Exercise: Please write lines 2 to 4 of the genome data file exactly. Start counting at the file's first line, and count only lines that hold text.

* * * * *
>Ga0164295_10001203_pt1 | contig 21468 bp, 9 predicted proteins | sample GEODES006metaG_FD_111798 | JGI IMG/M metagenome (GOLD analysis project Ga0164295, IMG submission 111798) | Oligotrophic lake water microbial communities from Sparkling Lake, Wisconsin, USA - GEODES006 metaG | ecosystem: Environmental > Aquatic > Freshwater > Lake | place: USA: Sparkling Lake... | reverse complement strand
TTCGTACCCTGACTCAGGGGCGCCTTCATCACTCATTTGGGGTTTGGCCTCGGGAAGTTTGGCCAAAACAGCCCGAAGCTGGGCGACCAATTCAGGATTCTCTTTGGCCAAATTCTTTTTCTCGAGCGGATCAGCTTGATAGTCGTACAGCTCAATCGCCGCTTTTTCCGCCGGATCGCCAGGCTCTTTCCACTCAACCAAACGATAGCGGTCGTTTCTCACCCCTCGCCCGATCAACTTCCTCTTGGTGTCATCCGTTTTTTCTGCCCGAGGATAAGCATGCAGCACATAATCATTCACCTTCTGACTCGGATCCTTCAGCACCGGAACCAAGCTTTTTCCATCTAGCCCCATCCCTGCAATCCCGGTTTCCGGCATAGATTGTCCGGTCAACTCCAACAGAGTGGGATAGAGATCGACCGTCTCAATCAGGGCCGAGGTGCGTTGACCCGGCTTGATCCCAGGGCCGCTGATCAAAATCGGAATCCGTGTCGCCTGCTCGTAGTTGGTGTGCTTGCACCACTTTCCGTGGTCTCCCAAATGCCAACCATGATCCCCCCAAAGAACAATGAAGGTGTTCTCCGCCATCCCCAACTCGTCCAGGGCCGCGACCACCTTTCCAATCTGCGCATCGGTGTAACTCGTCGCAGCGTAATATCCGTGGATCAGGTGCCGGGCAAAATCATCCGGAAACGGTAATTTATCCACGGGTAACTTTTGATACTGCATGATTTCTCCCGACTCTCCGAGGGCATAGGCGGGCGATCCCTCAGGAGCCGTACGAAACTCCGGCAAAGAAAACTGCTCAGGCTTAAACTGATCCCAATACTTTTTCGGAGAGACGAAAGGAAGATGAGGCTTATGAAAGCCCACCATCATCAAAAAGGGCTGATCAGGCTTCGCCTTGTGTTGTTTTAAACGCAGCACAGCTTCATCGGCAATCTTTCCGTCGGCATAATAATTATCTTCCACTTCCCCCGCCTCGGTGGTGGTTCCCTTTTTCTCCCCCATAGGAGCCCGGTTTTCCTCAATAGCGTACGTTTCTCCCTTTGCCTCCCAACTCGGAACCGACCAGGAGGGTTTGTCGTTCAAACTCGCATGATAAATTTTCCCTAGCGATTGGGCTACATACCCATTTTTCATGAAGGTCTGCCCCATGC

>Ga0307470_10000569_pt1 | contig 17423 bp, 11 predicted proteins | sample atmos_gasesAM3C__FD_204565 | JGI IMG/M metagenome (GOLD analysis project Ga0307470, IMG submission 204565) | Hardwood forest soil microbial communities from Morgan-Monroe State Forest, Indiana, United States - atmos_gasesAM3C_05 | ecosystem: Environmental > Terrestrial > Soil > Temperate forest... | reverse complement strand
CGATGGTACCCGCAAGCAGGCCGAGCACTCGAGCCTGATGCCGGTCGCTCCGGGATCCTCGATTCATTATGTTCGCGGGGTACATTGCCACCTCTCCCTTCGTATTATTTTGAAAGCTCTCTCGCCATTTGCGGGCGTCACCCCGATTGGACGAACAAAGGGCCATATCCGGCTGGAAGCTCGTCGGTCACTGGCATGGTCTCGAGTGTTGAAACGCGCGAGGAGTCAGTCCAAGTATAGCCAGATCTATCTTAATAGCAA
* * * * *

TTCGTACCCTGACTCAGGGGCGCCTTCATCACTCATTTGGGGTTTGGCCTCGGGAAGTTTGGCCAAAACAGCCCGAAGCTGGGCGACCAATTCAGGATTCTCTTTGGCCAAATTCTTTTTCTCGAGCGGATCAGCTTGATAGTCGTACAGCTCAATCGCCGCTTTTTCCGCCGGATCGCCAGGCTCTTTCCACTCAACCAAACGATAGCGGTCGTTTCTCACCCCTCGCCCGATCAACTTCCTCTTGGTGTCATCCGTTTTTTCTGCCCGAGGATAAGCATGCAGCACATAATCATTCACCTTCTGACTCGGATCCTTCAGCACCGGAACCAAGCTTTTTCCATCTAGCCCCATCCCTGCAATCCCGGTTTCCGGCATAGATTGTCCGGTCAACTCCAACAGAGTGGGATAGAGATCGACCGTCTCAATCAGGGCCGAGGTGCGTTGACCCGGCTTGATCCCAGGGCCGCTGATCAAAATCGGAATCCGTGTCGCCTGCTCGTAGTTGGTGTGCTTGCACCACTTTCCGTGGTCTCCCAAATGCCAACCATGATCCCCCCAAAGAACAATGAAGGTGTTCTCCGCCATCCCCAACTCGTCCAGGGCCGCGACCACCTTTCCAATCTGCGCATCGGTGTAACTCGTCGCAGCGTAATATCCGTGGATCAGGTGCCGGGCAAAATCATCCGGAAACGGTAATTTATCCACGGGTAACTTTTGATACTGCATGATTTCTCCCGACTCTCCGAGGGCATAGGCGGGCGATCCCTCAGGAGCCGTACGAAACTCCGGCAAAGAAAACTGCTCAGGCTTAAACTGATCCCAATACTTTTTCGGAGAGACGAAAGGAAGATGAGGCTTATGAAAGCCCACCATCATCAAAAAGGGCTGATCAGGCTTCGCCTTGTGTTGTTTTAAACGCAGCACAGCTTCATCGGCAATCTTTCCGTCGGCATAATAATTATCTTCCACTTCCCCCGCCTCGGTGGTGGTTCCCTTTTTCTCCCCCATAGGAGCCCGGTTTTCCTCAATAGCGTACGTTTCTCCCTTTGCCTCCCAACTCGGAACCGACCAGGAGGGTTTGTCGTTCAAACTCGCATGATAAATTTTCCCTAGCGATTGGGCTACATACCCATTTTTCATGAAGGTCTGCCCCATGC

>Ga0307470_10000569_pt1 | contig 17423 bp, 11 predicted proteins | sample atmos_gasesAM3C__FD_204565 | JGI IMG/M metagenome (GOLD analysis project Ga0307470, IMG submission 204565) | Hardwood forest soil microbial communities from Morgan-Monroe State Forest, Indiana, United States - atmos_gasesAM3C_05 | ecosystem: Environmental > Terrestrial > Soil > Temperate forest... | reverse complement strand
CGATGGTACCCGCAAGCAGGCCGAGCACTCGAGCCTGATGCCGGTCGCTCCGGGATCCTCGATTCATTATGTTCGCGGGGTACATTGCCACCTCTCCCTTCGTATTATTTTGAAAGCTCTCTCGCCATTTGCGGGCGTCACCCCGATTGGACGAACAAAGGGCCATATCCGGCTGGAAGCTCGTCGGTCACTGGCATGGTCTCGAGTGTTGAAACGCGCGAGGAGTCAGTCCAAGTATAGCCAGATCTATCTTAATAGCAA